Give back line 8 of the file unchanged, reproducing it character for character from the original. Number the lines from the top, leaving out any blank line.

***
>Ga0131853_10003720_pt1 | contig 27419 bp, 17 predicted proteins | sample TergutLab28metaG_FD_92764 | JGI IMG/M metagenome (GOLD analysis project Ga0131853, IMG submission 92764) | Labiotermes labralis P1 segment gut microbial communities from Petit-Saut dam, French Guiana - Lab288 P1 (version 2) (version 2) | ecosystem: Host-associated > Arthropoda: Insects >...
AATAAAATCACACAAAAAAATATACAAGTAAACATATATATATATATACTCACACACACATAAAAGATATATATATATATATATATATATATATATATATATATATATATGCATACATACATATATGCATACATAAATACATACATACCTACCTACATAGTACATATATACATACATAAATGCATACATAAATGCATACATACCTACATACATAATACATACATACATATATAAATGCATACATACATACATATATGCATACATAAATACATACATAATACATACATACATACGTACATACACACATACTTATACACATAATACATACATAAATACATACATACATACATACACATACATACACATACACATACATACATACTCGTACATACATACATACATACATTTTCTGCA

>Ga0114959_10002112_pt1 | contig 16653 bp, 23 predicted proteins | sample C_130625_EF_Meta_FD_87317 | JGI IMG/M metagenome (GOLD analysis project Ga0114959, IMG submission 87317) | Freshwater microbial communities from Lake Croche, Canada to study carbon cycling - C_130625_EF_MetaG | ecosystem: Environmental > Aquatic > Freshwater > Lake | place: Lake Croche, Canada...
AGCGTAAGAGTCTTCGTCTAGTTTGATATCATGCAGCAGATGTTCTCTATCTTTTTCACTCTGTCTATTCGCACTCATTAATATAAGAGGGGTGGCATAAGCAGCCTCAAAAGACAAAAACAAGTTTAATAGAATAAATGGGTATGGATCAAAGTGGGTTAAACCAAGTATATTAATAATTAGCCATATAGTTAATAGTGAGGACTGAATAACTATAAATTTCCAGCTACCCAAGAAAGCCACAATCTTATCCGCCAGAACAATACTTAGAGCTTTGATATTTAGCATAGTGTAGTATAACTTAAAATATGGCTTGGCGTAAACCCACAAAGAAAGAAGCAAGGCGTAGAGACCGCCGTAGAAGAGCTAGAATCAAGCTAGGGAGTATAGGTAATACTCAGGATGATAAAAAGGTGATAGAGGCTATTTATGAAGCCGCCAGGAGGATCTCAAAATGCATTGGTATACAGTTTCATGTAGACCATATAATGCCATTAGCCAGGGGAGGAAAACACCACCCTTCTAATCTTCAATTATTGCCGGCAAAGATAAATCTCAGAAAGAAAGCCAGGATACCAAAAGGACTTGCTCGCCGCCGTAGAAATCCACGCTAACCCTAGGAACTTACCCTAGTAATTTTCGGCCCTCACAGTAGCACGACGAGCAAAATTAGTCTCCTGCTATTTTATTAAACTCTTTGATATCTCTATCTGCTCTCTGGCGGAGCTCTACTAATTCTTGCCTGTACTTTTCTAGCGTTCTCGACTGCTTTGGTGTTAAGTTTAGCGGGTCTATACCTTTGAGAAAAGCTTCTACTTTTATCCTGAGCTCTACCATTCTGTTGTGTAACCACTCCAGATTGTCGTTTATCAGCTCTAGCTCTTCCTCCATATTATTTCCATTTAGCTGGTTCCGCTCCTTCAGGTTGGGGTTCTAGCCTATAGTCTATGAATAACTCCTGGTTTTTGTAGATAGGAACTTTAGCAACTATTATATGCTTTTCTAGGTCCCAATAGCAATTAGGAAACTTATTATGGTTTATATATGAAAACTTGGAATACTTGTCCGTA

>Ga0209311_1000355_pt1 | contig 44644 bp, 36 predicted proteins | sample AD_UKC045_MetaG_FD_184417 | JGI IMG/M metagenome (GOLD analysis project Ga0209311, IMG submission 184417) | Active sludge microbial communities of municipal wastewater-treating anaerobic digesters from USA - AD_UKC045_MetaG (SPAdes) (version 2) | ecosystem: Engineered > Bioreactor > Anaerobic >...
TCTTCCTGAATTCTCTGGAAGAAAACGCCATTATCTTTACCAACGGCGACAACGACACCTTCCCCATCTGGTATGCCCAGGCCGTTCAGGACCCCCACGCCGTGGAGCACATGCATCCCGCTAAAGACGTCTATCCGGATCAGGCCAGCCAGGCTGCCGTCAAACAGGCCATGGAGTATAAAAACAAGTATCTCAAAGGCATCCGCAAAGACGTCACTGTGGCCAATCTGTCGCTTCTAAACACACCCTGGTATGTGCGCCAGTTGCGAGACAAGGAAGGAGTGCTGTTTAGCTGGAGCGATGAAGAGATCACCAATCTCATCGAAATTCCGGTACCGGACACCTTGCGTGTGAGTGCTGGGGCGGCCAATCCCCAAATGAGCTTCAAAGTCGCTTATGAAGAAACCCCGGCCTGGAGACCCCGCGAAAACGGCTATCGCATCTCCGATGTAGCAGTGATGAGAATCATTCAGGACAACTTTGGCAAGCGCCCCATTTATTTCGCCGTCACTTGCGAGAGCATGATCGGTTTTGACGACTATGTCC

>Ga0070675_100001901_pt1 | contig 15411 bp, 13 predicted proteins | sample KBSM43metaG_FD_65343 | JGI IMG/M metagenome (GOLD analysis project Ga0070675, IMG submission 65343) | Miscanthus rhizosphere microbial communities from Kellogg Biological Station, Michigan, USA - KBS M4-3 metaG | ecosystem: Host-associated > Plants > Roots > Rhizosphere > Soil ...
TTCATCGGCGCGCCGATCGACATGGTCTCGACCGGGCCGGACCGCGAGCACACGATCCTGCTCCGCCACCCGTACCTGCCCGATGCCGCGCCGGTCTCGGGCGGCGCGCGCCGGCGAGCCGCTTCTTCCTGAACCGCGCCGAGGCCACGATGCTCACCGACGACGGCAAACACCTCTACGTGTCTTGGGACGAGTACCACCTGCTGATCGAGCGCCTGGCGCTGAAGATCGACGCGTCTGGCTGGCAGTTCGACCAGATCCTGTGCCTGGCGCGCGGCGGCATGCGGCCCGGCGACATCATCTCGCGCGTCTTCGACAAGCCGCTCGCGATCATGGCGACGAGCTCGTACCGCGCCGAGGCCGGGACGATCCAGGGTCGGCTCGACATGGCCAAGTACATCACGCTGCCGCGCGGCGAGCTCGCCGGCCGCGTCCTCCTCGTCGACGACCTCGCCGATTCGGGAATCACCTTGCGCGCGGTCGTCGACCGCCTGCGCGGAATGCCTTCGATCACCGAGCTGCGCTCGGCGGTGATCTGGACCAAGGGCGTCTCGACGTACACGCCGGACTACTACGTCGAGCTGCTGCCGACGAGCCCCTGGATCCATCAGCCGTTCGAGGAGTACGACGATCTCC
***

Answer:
TTCATCGGCGCGCCGATCGACATGGTCTCGACCGGGCCGGACCGCGAGCACACGATCCTGCTCCGCCACCCGTACCTGCCCGATGCCGCGCCGGTCTCGGGCGGCGCGCGCCGGCGAGCCGCTTCTTCCTGAACCGCGCCGAGGCCACGATGCTCACCGACGACGGCAAACACCTCTACGTGTCTTGGGACGAGTACCACCTGCTGATCGAGCGCCTGGCGCTGAAGATCGACGCGTCTGGCTGGCAGTTCGACCAGATCCTGTGCCTGGCGCGCGGCGGCATGCGGCCCGGCGACATCATCTCGCGCGTCTTCGACAAGCCGCTCGCGATCATGGCGACGAGCTCGTACCGCGCCGAGGCCGGGACGATCCAGGGTCGGCTCGACATGGCCAAGTACATCACGCTGCCGCGCGGCGAGCTCGCCGGCCGCGTCCTCCTCGTCGACGACCTCGCCGATTCGGGAATCACCTTGCGCGCGGTCGTCGACCGCCTGCGCGGAATGCCTTCGATCACCGAGCTGCGCTCGGCGGTGATCTGGACCAAGGGCGTCTCGACGTACACGCCGGACTACTACGTCGAGCTGCTGCCGACGAGCCCCTGGATCCATCAGCCGTTCGAGGAGTACGACGATCTCC